Museum of Modern Western Art

History  ГМНЗИ

The State Museum of the Modern Western Art

The entrance to the Museum of the Modern Western Art on Prechistenka Street

Visitors of the Pushkin State Museum of Fine Arts in Moscow and the State Hermitage in Saint-Petersburg, while admiring the masterpieces of Impressionists, Gauguin, Matisse, Picasso, frequently do not think about the origins of these wonderful museums, and do not know that their collections once were part of a bigger one. A unique art museum existed in Moscow between 1923 and 1948, the first and the only museum of the modern art  in the country. It collected, preserved and studied European and American art created between 1850s-1930s. It was named the State Museum of the Modern Western Art, and consisted of two large Moscow collections of the modern European art, mainly French (works of Impressionists and Postimpressionists), gathered in late 19th - early 20th century by Moscow merchants and art conoisseurs Sergei Schukin and Ivan Morozov. After the revolution of 1917, at the end of 1918, their private collections were nationalized by the decrees of the Soviet Govermnent, and transformed into public museums; later, in 1923 they were combined into one. In this way the State Museum of The Modern Western Art became the first museum of the modern art in the world, whereas the New York Museum of Modern Art (MoMA) came to existence only five years later. The situation was unique because both Schukin and Morozov started to collect works of Impressionists, Cezanne, Van Gogh, Gaugain, Matisse and Picasso earlier than did French and other public museums, as private collectors often are ahead of the State. In this way the Russian art conosseurs managed to gather in Russia the most represenative works of the best masters. «(…) None of the public museums, none of the private galleries with, perhaps, the exception of the Barnes Foundation in Philadelphia, offer such a rich and diverse picture of the French art evolution in the last 50 years, - wrote in 1933 Boris Ternovets, the Museum  director. – The importance of the museum is not only in the number of works in its collection, but in its unique artistic quality; the most important artists of the 19th and 20th century, such as Monet, Renoir, Van Gogh, Matiss, Picasso, Derain, and others, are represented in the museum by very significant, and sometimes major works; that is where the intensity of the impression and aesthetic emotion that captures the visitor comes from». The Museum of the Modern Western Art had a very significant influence on the soviet painters, may of them called the museum their professional school. Painters of the older generation remembered these paintings from before the revolution of the 1917, when they were able to see them in the mansion of Sergei Schukin, opened for the public. The museum was widely known abroad, just as the private collections of  Schukin and Morozov before 1917, and thus was frequently visited by the foreigners who came to the USSR.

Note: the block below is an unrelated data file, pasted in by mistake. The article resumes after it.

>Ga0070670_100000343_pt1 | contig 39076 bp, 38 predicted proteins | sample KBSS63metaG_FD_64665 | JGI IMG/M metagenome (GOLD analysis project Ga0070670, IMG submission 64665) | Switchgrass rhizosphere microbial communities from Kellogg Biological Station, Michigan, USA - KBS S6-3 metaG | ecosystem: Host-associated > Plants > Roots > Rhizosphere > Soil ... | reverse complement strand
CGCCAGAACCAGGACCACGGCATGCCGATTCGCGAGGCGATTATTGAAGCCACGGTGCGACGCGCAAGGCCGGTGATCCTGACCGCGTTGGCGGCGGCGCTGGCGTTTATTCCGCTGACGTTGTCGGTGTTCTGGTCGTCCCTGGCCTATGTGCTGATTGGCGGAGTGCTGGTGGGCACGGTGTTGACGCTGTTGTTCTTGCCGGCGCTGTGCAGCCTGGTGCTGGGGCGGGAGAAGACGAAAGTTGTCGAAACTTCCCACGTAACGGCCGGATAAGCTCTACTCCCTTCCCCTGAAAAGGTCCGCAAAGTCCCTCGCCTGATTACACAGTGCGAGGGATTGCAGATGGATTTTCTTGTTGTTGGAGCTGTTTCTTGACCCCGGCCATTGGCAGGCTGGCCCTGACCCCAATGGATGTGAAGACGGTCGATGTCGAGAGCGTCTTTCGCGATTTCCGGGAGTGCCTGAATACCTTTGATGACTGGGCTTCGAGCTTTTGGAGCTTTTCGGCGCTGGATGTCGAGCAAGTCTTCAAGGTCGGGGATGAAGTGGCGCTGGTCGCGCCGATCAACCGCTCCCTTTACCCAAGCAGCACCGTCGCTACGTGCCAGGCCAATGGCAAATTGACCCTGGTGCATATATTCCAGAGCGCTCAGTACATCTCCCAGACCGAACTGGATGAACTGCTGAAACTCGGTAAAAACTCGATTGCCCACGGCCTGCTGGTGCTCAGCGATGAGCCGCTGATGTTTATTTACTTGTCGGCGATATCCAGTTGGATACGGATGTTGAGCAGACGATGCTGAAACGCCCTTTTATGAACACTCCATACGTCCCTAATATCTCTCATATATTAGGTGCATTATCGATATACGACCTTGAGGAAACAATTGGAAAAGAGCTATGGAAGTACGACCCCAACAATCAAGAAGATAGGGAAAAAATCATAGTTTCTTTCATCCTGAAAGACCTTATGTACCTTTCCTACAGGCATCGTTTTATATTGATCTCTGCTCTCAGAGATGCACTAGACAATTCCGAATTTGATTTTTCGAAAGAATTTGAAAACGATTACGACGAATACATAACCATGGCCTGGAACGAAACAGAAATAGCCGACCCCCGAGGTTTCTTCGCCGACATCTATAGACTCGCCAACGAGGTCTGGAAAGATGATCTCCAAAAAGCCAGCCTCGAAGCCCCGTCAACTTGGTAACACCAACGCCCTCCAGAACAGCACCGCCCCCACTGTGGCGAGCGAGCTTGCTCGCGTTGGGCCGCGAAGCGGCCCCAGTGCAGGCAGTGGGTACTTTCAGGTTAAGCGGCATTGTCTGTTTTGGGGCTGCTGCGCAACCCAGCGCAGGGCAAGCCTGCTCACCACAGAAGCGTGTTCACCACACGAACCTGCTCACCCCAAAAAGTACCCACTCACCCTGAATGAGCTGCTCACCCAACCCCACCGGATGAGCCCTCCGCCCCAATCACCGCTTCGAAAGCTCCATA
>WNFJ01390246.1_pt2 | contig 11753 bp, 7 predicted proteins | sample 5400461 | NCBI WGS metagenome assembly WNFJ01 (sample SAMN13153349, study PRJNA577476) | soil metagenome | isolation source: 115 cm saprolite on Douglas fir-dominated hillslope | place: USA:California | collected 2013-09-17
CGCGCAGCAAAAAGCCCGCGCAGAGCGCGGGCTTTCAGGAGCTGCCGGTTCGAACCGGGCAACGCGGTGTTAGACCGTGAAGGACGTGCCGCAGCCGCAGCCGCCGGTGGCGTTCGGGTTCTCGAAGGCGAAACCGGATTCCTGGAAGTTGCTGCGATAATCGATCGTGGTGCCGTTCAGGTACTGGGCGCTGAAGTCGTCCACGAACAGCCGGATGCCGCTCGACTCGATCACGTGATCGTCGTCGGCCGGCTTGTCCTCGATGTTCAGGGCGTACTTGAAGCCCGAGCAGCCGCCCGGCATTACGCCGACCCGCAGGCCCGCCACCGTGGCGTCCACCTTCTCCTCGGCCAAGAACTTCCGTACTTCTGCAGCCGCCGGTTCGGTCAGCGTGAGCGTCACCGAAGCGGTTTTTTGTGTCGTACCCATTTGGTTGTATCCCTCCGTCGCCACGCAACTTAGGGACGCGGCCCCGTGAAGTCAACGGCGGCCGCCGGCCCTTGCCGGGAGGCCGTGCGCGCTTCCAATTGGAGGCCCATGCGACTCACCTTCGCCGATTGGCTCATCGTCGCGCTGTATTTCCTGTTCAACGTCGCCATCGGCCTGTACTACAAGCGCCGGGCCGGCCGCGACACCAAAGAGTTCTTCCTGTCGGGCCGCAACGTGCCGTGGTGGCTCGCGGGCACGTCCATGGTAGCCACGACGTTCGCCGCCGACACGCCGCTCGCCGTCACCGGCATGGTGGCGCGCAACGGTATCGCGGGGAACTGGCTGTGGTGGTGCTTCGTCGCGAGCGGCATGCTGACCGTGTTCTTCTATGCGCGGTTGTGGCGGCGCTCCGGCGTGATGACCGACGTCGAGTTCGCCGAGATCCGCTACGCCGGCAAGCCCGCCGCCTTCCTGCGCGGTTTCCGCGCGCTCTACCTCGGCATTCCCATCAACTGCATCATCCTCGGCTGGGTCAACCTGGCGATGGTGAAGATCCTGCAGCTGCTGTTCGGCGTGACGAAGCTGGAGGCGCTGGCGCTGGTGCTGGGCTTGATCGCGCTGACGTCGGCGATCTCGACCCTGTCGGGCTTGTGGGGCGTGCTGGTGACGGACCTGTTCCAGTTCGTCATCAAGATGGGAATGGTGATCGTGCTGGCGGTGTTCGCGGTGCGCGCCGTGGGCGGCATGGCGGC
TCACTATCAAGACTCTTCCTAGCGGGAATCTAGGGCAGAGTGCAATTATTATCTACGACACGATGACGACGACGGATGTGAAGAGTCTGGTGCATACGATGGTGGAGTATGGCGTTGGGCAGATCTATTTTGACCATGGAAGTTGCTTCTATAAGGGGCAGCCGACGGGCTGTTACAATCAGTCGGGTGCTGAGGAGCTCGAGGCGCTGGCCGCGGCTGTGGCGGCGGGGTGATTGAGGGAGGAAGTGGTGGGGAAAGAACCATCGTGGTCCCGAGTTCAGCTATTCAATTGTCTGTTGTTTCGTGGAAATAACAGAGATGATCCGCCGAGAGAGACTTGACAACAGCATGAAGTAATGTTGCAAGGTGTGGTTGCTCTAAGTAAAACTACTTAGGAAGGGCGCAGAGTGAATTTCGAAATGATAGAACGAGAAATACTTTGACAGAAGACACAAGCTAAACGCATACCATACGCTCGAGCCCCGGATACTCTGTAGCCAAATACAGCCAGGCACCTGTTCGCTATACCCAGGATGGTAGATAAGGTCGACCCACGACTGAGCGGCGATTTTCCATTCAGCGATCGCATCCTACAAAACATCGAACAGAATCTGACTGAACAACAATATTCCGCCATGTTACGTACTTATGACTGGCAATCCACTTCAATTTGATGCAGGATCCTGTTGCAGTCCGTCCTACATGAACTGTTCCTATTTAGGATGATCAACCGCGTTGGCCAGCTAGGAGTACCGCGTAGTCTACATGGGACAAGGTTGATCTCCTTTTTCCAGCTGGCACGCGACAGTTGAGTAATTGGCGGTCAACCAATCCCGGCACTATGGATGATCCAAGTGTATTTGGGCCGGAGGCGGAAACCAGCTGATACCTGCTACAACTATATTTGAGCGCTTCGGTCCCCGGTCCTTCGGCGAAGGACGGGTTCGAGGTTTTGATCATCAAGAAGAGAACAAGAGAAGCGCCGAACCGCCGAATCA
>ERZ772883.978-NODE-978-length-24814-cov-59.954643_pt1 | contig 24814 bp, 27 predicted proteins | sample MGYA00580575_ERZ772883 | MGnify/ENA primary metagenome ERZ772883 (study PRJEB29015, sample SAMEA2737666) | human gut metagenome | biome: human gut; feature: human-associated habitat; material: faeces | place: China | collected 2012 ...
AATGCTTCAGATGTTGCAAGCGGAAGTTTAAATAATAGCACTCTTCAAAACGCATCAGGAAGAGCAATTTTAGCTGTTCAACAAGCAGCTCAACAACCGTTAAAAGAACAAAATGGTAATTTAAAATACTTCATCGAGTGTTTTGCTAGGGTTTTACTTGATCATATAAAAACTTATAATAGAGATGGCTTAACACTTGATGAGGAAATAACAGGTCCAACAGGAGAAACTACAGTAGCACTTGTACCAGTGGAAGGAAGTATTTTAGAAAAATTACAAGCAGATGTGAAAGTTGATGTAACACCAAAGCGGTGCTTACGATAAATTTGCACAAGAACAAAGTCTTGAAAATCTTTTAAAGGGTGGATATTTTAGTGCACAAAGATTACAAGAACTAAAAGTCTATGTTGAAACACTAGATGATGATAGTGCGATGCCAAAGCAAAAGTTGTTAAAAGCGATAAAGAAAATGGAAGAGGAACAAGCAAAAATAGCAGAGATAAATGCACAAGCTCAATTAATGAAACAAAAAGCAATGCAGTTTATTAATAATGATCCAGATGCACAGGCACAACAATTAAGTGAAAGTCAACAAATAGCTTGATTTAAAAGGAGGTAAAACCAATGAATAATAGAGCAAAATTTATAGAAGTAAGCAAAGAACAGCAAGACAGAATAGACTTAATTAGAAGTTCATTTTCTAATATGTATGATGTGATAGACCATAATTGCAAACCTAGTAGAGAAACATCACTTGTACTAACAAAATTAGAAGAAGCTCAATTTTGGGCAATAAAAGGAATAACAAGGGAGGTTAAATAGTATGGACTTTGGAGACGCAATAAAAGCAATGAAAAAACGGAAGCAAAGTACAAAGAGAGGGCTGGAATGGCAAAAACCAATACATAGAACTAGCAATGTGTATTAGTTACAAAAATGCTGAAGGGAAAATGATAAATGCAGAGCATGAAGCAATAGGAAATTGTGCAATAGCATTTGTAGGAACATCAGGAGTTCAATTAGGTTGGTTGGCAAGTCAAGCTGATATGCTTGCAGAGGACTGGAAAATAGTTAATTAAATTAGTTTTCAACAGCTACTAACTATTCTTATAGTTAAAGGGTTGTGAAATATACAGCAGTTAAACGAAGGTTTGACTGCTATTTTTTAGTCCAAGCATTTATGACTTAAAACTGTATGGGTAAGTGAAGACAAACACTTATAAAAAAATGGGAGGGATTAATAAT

Design of the Museum building to the XIX anniversary of the October Revolution


In order to justify its name, the Museum of the Modern Western Art had to develop and grow its collections, as well as follow all the trends in the American and European art; however, the State could not acquire as many works of art as Schukin and Morozov used to - the country was going through the years of hunger and financial deficit. All the Museum could do was bring in some pieces from the nationalized private collections that often contained very significant works, accept donations, sporadically buy art at the exhibitions, and exchange works by the Soviet artists for the western ones.

During the Great Patriotic War the collection was moved to Novosibirsk. After its return to Moscow in 1944, the museum display was never restored. In 1946 the political climate changed, and the epoque of the «Iron Curtain» began, followed by the the campaig against cosmopolitanism in the USSR. The museum future was discussed at a very high level, and finally the Museum was liquidated by the decree of the Board of Ministers of the  USSR #672 dated March 6, 1948. The collection, that in the 1918 decree was named «the unique collection of great European artists that due to its highest artistic quality has the nationwide importance for the people's education», was now proclaimed socially dangerous and destructive. 

In this way the city lost the museum whose famous collections were once born in the Moscow artistic environment; the museum that was unique not only for the country, but for the whole world. Fortunately, such a situation in the history of the soviet art museums is unique. Today Esenin, Schoktakovitch, Akhmatova and other masters from the «black list», including artists of the Russian avant-guarde, are restored in their rights. The time to remember the Museum of the Modern Western Art and its dramatic destiny has come, as well as the need to understand why it was liquidated during the years of the totalitarian regime in the USSR. The State Museum of the Modern Art must return from oblivion and finally be rehabilitated. 

Documentary film about 
The State Museum of the Modern Western Art (1918 - 1948)

Interview with Irina Antonova, President of The Pushkin State Museum of Fine Arts:


Interview with Mikhail Piotrovskiy, Director of The State Hermitage Museum: